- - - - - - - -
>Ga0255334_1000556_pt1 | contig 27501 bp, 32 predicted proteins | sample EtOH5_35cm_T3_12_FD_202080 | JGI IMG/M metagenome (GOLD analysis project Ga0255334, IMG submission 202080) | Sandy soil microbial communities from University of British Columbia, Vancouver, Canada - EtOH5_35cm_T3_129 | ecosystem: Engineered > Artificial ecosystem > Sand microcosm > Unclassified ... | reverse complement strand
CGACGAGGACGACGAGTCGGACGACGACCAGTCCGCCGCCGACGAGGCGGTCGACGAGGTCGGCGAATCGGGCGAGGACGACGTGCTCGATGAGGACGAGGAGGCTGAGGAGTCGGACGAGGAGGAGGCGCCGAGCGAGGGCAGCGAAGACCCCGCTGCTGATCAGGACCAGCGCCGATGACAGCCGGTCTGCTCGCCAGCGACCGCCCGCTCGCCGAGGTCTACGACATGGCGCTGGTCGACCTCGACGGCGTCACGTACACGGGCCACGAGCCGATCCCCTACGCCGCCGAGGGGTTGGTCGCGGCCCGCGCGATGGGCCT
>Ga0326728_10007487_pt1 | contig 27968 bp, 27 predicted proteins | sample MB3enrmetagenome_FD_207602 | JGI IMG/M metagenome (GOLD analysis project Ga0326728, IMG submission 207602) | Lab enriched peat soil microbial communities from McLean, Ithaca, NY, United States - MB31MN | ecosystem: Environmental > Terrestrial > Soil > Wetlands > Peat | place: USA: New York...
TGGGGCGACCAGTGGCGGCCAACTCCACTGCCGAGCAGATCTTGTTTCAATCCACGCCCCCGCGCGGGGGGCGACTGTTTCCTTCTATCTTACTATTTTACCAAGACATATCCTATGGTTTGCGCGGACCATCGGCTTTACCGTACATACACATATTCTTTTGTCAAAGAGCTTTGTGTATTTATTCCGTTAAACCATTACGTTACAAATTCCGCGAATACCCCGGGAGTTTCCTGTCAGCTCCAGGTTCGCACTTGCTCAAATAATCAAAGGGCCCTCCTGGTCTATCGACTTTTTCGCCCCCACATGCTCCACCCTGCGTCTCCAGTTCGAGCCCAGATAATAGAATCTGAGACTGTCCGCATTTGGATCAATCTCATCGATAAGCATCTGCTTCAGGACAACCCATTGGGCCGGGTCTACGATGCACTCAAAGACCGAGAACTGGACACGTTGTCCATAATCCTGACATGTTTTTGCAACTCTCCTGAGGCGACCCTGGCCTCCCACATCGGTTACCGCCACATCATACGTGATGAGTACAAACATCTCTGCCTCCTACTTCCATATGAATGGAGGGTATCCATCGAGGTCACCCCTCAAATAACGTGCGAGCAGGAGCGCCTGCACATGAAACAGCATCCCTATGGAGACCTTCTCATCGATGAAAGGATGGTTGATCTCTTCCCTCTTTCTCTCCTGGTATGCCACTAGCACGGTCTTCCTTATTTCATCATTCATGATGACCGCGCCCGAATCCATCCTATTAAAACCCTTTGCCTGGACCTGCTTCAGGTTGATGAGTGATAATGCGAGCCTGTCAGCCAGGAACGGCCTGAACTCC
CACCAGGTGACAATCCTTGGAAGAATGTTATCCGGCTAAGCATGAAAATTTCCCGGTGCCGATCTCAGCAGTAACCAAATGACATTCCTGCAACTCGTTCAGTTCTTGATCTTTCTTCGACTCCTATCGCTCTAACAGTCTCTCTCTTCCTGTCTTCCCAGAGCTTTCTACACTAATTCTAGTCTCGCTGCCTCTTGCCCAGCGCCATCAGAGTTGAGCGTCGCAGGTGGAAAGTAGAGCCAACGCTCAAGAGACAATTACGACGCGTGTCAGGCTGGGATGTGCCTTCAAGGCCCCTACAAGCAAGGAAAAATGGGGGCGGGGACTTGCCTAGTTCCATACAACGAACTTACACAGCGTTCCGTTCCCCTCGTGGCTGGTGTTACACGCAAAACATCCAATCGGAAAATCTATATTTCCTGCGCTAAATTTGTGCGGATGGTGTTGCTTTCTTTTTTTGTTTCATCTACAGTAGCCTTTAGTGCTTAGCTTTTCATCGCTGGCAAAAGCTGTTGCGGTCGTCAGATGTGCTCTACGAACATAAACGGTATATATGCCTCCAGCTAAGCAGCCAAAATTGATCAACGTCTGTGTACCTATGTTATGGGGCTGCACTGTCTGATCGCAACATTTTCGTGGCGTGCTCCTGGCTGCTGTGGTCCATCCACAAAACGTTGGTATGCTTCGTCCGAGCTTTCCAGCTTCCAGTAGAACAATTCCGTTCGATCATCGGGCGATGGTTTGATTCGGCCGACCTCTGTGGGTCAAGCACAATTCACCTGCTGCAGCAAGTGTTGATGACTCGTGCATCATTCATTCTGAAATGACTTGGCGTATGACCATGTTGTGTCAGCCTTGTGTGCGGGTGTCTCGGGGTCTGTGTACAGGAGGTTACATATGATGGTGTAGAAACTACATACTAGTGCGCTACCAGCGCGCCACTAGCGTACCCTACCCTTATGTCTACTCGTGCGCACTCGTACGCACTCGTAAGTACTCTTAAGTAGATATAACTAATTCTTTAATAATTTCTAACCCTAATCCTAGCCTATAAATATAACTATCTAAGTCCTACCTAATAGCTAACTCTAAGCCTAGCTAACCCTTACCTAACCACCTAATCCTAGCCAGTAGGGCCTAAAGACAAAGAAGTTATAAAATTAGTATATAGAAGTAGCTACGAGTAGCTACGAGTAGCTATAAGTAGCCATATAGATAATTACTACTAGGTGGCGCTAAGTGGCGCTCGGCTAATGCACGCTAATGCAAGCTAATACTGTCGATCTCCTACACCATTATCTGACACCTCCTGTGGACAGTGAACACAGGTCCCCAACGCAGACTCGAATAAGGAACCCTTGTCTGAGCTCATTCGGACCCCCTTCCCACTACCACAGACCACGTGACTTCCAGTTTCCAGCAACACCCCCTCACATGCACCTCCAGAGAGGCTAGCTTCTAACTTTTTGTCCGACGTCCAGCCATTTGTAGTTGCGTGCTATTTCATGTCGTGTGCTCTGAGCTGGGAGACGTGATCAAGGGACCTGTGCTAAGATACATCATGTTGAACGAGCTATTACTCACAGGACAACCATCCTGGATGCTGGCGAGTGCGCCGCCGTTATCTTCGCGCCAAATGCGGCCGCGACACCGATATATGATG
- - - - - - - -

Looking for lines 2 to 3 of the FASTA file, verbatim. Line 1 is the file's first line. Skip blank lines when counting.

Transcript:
CGACGAGGACGACGAGTCGGACGACGACCAGTCCGCCGCCGACGAGGCGGTCGACGAGGTCGGCGAATCGGGCGAGGACGACGTGCTCGATGAGGACGAGGAGGCTGAGGAGTCGGACGAGGAGGAGGCGCCGAGCGAGGGCAGCGAAGACCCCGCTGCTGATCAGGACCAGCGCCGATGACAGCCGGTCTGCTCGCCAGCGACCGCCCGCTCGCCGAGGTCTACGACATGGCGCTGGTCGACCTCGACGGCGTCACGTACACGGGCCACGAGCCGATCCCCTACGCCGCCGAGGGGTTGGTCGCGGCCCGCGCGATGGGCCT
>Ga0326728_10007487_pt1 | contig 27968 bp, 27 predicted proteins | sample MB3enrmetagenome_FD_207602 | JGI IMG/M metagenome (GOLD analysis project Ga0326728, IMG submission 207602) | Lab enriched peat soil microbial communities from McLean, Ithaca, NY, United States - MB31MN | ecosystem: Environmental > Terrestrial > Soil > Wetlands > Peat | place: USA: New York...